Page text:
The Dead House by Anne Cassidy
|The Dead House by Anne Cassidy|
|Reviewer: Jill Murphy|
|Summary: Tense and claustrophic psychological novel in which a young girl revisits the scene of her mother's murder. Beautifully written and perfectly attuned to a protagonist on the cusp of adulthood.|
|Buy? Yes||Borrow? Yes|
|Pages: 224||Date: July 2009|
When Lauren was just seven years old, her mother and sister were brutally killed in their family home. Lauren herself barely made it out alive. For the past ten years, her father has been in prison serving a life sentence for murder, and Lauren has been living with her aunt and uncle far away in Cornwall.
But now Lauren is seventeen and back in London, close to the scene of the crime. Jessie and Donny are going through a rough patch and Donny has moved out. Lauren is doing her best to comfort her distraught aunt and make progress towards good grades in her A levels, but something keeps pulling her back to her childhood home. She makes detours and stands outside, just looking, and the crumbs of memories begin to swirl and form.
Should she pursue them, or bat them away?
In the press release for The Dead House, Cassidy says that she does not attempt to provide analyses or answer to the question of why men kill their families. She is simply writing a story. And she doesn't and she is. But I don't see the story as simple; I see it as challenging. The best books for children and young adults challenge in this way: they tell a story without judgement and they put it out there. It's asking for sophisticated thought from readers, and when the characterisation and plotting are good - as they are here - they generally get it.
Lauren is on the cusp of adulthood. Lots of things are changing inside her and around her. She's growing up, she's beginning to wonder about love and being loved, she's taking exams and thinking of uni. Her aunt and uncle look to be splitting up and that means saying goodbye to the security of the family unit that has taken care of her since her mother and sister were killed and her father was sent to prison. It's inevitable that she's going to need to look back before she can truly look forward and the introspection of adolescence and violent upheaval in her past make the experience more intense.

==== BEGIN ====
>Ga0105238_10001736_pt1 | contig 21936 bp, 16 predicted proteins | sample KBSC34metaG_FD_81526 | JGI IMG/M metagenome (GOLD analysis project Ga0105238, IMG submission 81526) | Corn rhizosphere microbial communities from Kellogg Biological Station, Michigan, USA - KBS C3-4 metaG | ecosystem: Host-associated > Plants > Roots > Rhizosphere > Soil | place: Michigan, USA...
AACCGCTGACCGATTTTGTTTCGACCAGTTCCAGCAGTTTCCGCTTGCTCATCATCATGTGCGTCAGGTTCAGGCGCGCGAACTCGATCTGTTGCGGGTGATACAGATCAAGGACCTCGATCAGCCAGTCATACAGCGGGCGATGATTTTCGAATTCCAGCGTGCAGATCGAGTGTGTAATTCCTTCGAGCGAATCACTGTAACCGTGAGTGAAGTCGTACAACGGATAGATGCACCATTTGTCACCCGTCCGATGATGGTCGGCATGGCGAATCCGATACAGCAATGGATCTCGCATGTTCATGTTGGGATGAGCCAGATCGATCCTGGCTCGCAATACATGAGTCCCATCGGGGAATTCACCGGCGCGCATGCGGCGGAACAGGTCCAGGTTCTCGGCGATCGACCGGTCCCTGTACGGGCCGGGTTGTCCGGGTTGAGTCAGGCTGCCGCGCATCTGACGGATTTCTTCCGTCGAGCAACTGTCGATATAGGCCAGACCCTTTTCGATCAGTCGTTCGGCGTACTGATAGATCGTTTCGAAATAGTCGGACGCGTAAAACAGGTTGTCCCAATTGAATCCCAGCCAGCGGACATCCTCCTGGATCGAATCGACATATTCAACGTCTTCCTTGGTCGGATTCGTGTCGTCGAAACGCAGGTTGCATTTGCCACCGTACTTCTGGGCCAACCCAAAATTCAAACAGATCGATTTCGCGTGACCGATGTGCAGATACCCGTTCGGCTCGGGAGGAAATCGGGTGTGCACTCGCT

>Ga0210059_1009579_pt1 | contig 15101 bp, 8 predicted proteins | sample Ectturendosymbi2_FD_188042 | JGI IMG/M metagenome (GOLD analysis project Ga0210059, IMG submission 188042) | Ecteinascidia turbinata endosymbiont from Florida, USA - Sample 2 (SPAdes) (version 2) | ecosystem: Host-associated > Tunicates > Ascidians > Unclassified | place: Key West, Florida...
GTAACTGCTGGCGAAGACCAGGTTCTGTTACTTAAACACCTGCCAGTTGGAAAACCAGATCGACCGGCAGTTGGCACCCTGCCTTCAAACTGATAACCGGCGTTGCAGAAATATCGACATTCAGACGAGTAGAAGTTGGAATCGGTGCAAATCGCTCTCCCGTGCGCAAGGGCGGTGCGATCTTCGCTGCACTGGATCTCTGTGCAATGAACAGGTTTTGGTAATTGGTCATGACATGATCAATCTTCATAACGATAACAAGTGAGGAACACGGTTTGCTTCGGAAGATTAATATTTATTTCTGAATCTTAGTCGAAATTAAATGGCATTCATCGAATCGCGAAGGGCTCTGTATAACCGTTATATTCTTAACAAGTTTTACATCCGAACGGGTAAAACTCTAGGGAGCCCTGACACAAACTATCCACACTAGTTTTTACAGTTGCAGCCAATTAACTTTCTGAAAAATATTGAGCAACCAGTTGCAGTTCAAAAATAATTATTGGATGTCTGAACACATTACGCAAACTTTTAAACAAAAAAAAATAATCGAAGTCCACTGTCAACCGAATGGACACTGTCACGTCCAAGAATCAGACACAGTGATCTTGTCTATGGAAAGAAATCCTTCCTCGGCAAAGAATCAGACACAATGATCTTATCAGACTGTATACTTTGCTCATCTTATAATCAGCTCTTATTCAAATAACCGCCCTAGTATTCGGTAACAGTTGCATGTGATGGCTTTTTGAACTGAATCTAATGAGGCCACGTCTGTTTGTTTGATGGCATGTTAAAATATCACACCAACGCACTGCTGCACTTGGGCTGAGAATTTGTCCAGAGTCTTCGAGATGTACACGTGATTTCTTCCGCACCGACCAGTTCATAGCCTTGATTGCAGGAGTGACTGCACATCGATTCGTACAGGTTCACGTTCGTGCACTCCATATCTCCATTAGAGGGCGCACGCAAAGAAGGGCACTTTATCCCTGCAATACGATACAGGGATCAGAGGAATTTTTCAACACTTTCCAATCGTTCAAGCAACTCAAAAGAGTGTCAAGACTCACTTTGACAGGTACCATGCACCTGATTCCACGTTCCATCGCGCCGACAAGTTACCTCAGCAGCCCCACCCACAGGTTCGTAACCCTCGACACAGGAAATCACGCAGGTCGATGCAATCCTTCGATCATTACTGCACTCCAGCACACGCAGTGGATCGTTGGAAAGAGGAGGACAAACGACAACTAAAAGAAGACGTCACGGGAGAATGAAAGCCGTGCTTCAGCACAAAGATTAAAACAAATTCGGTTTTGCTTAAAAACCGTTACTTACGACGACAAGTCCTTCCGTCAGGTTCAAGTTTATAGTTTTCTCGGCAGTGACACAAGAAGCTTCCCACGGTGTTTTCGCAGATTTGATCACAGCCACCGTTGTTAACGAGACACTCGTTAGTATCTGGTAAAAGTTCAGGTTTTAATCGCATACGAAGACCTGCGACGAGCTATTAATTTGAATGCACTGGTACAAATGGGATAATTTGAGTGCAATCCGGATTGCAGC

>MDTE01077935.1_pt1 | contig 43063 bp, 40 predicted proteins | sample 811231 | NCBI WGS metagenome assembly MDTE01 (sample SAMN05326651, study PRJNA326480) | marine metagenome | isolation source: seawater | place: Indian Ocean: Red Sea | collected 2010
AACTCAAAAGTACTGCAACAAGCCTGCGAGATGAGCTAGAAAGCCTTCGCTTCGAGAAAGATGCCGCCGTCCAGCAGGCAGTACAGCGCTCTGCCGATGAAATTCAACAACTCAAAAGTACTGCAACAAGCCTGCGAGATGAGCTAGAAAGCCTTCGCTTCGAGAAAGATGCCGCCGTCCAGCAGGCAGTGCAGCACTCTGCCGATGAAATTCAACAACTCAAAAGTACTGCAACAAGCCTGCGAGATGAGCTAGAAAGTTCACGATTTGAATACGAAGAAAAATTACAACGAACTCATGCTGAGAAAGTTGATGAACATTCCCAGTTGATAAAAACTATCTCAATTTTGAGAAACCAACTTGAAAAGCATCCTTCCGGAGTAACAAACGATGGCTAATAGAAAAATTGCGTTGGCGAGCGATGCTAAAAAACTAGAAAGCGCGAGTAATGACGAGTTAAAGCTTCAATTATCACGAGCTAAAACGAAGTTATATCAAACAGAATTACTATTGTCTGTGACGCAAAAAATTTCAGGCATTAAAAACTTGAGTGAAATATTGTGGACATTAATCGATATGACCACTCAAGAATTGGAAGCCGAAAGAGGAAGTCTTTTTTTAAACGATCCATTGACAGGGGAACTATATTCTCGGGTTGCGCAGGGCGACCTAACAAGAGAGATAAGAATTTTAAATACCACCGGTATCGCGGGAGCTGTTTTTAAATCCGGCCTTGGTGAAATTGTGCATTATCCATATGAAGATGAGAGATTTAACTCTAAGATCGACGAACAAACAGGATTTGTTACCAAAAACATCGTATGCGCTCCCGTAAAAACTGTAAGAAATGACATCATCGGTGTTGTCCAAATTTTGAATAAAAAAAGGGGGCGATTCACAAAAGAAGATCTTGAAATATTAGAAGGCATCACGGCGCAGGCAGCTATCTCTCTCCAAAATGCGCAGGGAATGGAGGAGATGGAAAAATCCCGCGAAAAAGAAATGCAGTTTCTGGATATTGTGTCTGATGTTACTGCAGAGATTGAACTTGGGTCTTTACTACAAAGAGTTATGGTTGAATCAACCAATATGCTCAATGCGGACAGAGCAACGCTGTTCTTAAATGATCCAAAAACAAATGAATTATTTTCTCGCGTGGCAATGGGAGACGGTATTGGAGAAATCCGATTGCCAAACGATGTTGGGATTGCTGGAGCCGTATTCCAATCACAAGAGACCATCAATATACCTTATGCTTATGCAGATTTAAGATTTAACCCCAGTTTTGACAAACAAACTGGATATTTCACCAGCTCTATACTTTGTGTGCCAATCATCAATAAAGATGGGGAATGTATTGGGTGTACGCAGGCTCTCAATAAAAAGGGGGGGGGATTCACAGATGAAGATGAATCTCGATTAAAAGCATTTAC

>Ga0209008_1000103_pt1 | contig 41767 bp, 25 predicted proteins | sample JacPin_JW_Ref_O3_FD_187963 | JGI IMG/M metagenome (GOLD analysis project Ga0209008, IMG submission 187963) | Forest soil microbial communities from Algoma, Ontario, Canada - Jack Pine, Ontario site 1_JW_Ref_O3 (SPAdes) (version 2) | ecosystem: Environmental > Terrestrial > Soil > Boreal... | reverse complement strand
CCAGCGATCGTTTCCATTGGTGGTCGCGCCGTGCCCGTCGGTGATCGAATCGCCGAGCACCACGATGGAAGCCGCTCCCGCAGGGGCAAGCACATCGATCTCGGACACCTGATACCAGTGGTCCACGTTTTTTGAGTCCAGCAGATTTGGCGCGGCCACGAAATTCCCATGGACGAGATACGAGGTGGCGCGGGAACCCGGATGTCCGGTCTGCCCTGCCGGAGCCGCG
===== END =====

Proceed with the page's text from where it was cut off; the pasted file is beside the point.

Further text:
It's a tense and claustrophobic book that doesn't give too much away before the eventual plot reveal, but the clues are there for the careful reader to spot. What it does lay bare are Lauren's thought processes as she gradually clears away the blockages of the past to make room for the future. It's an absorbing, intimate and thought-provoking read. I always enjoy Anne Cassidy's books, and this one is no exception.
My thanks to the nice people at Hodder for sending the book.
They might also enjoy From Where I Stand by Tabitha Suzuma or another of Anne Cassidy's books, Hidden Child in which protagonists also revisit their pasts. Broken Soup by Jenny Valentine will also appeal.
You can read more book reviews or buy The Dead House by Anne Cassidy at Amazon.co.uk
You can read more book reviews or buy The Dead House by Anne Cassidy at Amazon.com.
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